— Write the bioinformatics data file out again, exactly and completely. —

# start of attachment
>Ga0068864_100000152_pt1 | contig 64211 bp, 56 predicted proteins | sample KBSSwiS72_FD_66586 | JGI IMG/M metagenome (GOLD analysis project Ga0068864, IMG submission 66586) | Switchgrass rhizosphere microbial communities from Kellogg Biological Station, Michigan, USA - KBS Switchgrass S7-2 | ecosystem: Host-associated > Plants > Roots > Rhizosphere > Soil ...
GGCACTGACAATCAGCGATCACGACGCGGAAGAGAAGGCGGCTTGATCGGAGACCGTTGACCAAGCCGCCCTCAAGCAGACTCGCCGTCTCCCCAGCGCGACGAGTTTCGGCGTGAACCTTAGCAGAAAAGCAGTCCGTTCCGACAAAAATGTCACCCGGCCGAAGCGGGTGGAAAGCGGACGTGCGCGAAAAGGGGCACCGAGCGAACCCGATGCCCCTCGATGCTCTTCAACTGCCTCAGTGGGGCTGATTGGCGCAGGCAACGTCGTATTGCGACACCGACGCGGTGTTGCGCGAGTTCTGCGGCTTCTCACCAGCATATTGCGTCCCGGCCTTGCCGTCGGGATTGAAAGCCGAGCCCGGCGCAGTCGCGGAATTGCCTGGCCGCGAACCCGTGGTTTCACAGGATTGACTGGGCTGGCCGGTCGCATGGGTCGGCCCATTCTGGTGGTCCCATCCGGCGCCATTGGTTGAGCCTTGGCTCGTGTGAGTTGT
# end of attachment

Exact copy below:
>Ga0068864_100000152_pt1 | contig 64211 bp, 56 predicted proteins | sample KBSSwiS72_FD_66586 | JGI IMG/M metagenome (GOLD analysis project Ga0068864, IMG submission 66586) | Switchgrass rhizosphere microbial communities from Kellogg Biological Station, Michigan, USA - KBS Switchgrass S7-2 | ecosystem: Host-associated > Plants > Roots > Rhizosphere > Soil ...
GGCACTGACAATCAGCGATCACGACGCGGAAGAGAAGGCGGCTTGATCGGAGACCGTTGACCAAGCCGCCCTCAAGCAGACTCGCCGTCTCCCCAGCGCGACGAGTTTCGGCGTGAACCTTAGCAGAAAAGCAGTCCGTTCCGACAAAAATGTCACCCGGCCGAAGCGGGTGGAAAGCGGACGTGCGCGAAAAGGGGCACCGAGCGAACCCGATGCCCCTCGATGCTCTTCAACTGCCTCAGTGGGGCTGATTGGCGCAGGCAACGTCGTATTGCGACACCGACGCGGTGTTGCGCGAGTTCTGCGGCTTCTCACCAGCATATTGCGTCCCGGCCTTGCCGTCGGGATTGAAAGCCGAGCCCGGCGCAGTCGCGGAATTGCCTGGCCGCGAACCCGTGGTTTCACAGGATTGACTGGGCTGGCCGGTCGCATGGGTCGGCCCATTCTGGTGGTCCCATCCGGCGCCATTGGTTGAGCCTTGGCTCGTGTGAGTTGT